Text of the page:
Flourless Black Bean Brownies

By Ann Fulton

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Decadent, fudgy brownies score big points in flavor and texture while delivering a filling dose of fiber and protein. A total dessert win!

Decadent, fudgy brownies score big points in flavor and texture while delivering a filling dose of fiber and protein. A total dessert win!

 

  

 

“I love these brownies because you think they are going to be gross, but they are delicious and nutritious.” 

Those words, from “Chef E.” age 9, sum up these brownies perfectly.

Let’s face it. If you’re going to “healthify” a widely popular recipe, it better taste good. Especially if it’s expected to hold its own against a classically decadent, fudgy, chocolate dessert. 

So when Andrea Kapner, the founder of Tiny Turnips Kitchen, a New York City-based cooking school for kids, shared her recipe for a flourless brownie that delivered filling protein and fiber thanks to a can of black beans, I was not altogether sure I’d be able to share it with my readers.

Decadent, fudgy brownies score big points in flavor and texture while delivering a filling dose of fiber and protein. A total dessert win!

The taste and texture needed to pass the test with flying colors. Who wants a brownie that tastes like black beans, right? 

That said, I know that beans have the power to shine in unsuspecting ways, adding creaminess and structure to a recipe with a flavor that can often be masked.

When Andrea mentioned that this recipe is a fan favorite among the children who have taken her cooking classes, I felt especially compelled to try. If kids who are often labeled as picky gobble up these brownies, perhaps we would enjoy them as well!

The first time I baked these, my nieces, ages 7 and 10, came to help. Every opinion mattered. (And as you can tell by their expressions, we had no fun.😉)

Decadent, fudgy brownies score big points in flavor and texture while delivering a filling dose of fiber and protein. A total dessert win!

After we baked, their parents joined us for dinner, and the girls proudly served the brownies for dessert. We hadn’t kept any secrets-everyone was aware of the “mystery” ingredient.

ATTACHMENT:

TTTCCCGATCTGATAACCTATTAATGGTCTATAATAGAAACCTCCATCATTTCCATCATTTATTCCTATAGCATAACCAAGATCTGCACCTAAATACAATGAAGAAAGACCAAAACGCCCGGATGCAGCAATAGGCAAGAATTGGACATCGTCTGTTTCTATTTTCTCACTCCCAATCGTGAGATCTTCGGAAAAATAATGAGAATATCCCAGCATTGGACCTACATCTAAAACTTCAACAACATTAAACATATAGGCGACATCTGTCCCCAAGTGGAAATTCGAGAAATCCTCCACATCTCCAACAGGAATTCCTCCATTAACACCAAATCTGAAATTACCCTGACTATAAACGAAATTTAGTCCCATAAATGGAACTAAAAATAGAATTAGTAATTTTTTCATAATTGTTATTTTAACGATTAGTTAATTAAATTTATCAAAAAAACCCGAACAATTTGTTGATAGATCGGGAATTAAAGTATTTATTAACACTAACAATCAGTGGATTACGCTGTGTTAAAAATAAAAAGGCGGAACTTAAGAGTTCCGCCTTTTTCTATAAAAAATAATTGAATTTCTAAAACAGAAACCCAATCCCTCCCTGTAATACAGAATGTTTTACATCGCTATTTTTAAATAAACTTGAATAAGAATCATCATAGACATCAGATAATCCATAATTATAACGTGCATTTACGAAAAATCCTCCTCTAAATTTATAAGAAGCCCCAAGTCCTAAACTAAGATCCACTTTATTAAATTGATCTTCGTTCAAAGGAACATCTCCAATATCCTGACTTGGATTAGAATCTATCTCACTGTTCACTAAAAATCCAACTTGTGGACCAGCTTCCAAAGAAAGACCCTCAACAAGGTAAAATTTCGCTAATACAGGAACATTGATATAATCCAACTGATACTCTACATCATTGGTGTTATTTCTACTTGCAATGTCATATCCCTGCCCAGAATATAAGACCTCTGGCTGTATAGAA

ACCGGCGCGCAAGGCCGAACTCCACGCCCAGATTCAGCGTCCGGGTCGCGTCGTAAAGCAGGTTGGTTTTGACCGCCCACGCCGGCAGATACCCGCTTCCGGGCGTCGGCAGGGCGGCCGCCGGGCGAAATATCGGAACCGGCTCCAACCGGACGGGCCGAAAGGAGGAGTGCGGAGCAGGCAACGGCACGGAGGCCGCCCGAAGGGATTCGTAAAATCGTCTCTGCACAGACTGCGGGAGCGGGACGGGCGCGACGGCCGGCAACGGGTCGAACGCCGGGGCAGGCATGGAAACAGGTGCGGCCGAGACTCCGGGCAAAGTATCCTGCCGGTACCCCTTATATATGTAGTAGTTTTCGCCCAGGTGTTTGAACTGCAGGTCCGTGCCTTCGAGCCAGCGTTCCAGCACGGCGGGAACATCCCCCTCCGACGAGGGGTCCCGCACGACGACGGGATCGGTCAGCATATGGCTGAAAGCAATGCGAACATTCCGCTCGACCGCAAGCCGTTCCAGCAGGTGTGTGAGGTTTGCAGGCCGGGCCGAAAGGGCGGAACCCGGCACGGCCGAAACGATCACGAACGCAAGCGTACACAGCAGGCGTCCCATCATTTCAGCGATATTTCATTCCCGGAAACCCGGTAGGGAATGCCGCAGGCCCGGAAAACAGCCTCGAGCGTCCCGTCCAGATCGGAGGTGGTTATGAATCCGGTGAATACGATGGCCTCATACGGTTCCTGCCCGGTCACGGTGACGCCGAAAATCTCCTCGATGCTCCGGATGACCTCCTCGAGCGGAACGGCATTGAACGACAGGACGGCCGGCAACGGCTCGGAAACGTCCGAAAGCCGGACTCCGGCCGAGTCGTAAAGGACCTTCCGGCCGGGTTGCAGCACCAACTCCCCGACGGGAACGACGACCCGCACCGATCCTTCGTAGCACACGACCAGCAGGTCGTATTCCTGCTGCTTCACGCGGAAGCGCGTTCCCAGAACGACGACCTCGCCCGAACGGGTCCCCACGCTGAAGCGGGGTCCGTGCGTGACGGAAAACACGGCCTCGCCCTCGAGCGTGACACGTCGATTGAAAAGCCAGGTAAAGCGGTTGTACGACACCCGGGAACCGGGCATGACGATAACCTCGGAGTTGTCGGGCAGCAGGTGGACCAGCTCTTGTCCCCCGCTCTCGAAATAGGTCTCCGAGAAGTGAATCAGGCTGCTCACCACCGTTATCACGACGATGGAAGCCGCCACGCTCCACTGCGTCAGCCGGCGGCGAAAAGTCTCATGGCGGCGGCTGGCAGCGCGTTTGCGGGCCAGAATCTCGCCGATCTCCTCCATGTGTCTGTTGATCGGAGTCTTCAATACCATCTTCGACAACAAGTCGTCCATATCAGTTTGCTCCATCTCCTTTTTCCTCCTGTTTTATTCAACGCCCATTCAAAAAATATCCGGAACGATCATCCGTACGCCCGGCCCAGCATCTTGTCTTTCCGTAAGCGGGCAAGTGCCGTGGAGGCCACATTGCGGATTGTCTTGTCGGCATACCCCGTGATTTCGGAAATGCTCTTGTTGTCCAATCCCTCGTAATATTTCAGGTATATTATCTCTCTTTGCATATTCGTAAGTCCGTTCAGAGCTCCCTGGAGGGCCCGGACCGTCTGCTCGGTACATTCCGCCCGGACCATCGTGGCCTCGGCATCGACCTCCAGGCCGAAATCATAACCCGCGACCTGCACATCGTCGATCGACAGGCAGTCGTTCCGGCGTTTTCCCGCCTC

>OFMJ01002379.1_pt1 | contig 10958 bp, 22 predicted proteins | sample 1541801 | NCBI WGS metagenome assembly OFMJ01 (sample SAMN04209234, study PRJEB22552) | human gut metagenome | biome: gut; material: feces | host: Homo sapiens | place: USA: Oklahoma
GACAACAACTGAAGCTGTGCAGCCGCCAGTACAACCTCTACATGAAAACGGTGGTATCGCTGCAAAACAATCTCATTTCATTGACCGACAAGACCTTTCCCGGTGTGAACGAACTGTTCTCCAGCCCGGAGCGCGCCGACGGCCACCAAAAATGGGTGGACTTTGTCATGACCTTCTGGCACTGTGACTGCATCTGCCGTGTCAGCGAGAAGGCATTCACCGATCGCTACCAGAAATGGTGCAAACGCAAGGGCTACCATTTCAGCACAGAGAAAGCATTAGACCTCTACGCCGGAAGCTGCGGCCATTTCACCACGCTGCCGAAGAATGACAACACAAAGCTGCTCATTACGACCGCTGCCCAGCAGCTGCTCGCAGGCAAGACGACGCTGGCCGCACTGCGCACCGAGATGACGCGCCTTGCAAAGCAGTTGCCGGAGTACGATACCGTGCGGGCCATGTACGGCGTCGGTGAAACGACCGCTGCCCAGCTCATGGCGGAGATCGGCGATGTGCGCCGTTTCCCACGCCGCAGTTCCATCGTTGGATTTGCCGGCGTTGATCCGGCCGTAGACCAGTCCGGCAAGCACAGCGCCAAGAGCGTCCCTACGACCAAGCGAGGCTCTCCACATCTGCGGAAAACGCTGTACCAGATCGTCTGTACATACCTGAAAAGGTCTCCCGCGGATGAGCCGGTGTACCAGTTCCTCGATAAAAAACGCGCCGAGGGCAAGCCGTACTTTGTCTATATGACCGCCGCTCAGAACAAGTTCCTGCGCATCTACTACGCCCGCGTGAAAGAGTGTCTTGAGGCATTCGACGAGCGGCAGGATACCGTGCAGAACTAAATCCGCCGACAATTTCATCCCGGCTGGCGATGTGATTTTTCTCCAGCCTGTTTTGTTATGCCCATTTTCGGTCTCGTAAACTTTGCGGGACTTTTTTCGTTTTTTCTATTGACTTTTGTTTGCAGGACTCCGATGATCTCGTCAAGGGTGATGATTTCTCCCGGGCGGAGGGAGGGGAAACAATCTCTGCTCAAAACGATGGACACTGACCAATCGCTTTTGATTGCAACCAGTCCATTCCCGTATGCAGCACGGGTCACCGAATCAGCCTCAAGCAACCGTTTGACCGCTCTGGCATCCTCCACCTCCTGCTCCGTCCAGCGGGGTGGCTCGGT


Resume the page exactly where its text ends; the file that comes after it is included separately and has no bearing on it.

As such, some were skeptical. 

So, what was the consensus?

Everyone enjoyed the brownies.

The girls loved them. Several people commented that they weren’t as sweet as “normal” brownies but were still plenty sweet.

Everyone approved of the texture, which had just a hint of the classic brownie gooeyness in the center with somewhat crustier edges.

The only negative comment on that first batch came from one person who was sensitive to the cinnamon in the recipe. The original recipe called for one teaspoon of cinnamon, but the girls and I used half that amount, thinking that some people might not enjoy the presence of the earthy spice. 

In future batches, I omitted the cinnamon entirely, and it is not included in the recipe below. You could add the smaller amount, if desired. Those who enjoy the combination of cinnamon and chocolate may also enjoy a pinch or two of cayenne pepper, a combination that is popular in Mexican cuisine. 

For a hint of salty-sweet flavor and added visual appeal, I like to add an extra sprinkle of chocolate chips and a dusting of flaky sea salt to the top of the brownies. Simple as it is, the sea salt tends to garner lots of oohs and aahs!

Here’s the rundown: 

Decadent, fudgy brownies score big points in flavor and texture while delivering a filling dose of fiber and protein. A total dessert win!

The recipe relies on pantry staples, making it an easy, go-to dessert.

Decadent, fudgy brownies score big points in flavor and texture while delivering a filling dose of fiber and protein. A total dessert win!

Process all the ingredients except the chocolate chips and optional add-ins until very smooth. You’ll see flecks of black from the beans, but you don’t want to see any chunks of beans or whole oats. 

Decadent, fudgy brownies score big points in flavor and texture while delivering a filling dose of fiber and protein. A total dessert win!

We like to top the brownies with an extra sprinkle of chocolate chips and flaky sea salt. When using the maple syrup, the batter will be thinner than with the sugar option. Accordingly, the recipe notes when to add the toppings to ensure they don’t sink.

Decadent, fudgy brownies score big points in flavor and texture while delivering a filling dose of fiber and protein. A total dessert win!

I like to line the pan with parchment paper so the finished brownies can be easily removed for cutting. The baking dish may be greased or sprayed instead.